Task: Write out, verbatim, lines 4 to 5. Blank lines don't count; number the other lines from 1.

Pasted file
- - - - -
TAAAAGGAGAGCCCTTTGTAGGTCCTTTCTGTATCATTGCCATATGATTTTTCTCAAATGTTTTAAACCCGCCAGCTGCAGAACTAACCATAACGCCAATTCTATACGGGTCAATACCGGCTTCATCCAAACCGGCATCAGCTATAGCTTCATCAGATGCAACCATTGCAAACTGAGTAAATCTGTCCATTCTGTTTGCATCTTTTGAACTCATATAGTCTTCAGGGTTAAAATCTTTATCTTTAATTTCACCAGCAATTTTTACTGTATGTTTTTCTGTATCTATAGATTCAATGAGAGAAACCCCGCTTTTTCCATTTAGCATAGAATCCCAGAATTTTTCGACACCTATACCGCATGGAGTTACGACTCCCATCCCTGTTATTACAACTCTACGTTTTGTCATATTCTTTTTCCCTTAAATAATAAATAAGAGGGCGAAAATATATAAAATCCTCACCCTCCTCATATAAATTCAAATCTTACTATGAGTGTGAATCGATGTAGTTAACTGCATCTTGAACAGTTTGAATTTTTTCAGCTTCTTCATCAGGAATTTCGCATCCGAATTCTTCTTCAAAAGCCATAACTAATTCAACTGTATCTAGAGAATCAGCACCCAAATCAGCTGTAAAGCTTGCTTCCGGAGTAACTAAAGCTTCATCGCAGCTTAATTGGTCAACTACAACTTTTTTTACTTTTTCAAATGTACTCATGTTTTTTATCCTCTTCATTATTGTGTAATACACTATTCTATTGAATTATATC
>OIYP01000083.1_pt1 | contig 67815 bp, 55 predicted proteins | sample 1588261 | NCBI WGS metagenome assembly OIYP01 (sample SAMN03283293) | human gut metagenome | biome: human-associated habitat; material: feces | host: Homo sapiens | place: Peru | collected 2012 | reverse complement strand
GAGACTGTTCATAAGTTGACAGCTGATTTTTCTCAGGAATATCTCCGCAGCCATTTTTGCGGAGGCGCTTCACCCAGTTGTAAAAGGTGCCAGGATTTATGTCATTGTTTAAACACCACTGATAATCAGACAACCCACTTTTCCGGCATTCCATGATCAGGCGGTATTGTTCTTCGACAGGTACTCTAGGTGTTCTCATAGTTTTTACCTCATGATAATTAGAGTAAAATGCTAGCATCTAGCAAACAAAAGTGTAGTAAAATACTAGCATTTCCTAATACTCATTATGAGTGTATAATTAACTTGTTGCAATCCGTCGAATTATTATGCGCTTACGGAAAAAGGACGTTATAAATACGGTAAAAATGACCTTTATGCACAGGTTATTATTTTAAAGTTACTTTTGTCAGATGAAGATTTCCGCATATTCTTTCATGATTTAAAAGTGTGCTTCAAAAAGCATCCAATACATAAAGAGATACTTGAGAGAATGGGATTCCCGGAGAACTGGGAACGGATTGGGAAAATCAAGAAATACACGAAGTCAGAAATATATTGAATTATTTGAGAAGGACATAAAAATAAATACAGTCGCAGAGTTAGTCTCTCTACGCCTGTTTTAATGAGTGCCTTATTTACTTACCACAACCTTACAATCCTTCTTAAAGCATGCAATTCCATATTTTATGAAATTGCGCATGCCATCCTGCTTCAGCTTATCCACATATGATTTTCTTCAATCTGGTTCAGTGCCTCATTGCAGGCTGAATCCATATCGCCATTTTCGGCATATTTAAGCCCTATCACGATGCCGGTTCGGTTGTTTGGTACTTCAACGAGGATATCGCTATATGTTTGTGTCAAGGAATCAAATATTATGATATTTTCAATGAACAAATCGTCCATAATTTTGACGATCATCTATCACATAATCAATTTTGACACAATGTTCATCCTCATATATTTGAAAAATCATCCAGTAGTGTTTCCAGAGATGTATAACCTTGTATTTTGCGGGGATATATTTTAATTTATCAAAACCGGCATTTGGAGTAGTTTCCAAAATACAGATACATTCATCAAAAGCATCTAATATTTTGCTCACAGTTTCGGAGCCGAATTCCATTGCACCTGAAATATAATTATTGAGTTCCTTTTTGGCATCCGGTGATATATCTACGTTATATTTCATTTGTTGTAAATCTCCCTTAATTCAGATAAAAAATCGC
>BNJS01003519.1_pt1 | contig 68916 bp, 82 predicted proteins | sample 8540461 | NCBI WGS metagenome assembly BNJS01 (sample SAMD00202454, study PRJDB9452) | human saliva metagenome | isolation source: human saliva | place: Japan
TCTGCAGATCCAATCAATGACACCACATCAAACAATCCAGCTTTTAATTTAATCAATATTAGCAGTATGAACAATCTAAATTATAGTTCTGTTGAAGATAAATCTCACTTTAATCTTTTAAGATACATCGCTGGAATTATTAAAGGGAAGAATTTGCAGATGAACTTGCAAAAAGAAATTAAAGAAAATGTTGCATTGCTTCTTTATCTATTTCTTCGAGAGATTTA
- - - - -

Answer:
>BNJS01003519.1_pt1 | contig 68916 bp, 82 predicted proteins | sample 8540461 | NCBI WGS metagenome assembly BNJS01 (sample SAMD00202454, study PRJDB9452) | human saliva metagenome | isolation source: human saliva | place: Japan
TCTGCAGATCCAATCAATGACACCACATCAAACAATCCAGCTTTTAATTTAATCAATATTAGCAGTATGAACAATCTAAATTATAGTTCTGTTGAAGATAAATCTCACTTTAATCTTTTAAGATACATCGCTGGAATTATTAAAGGGAAGAATTTGCAGATGAACTTGCAAAAAGAAATTAAAGAAAATGTTGCATTGCTTCTTTATCTATTTCTTCGAGAGATTTA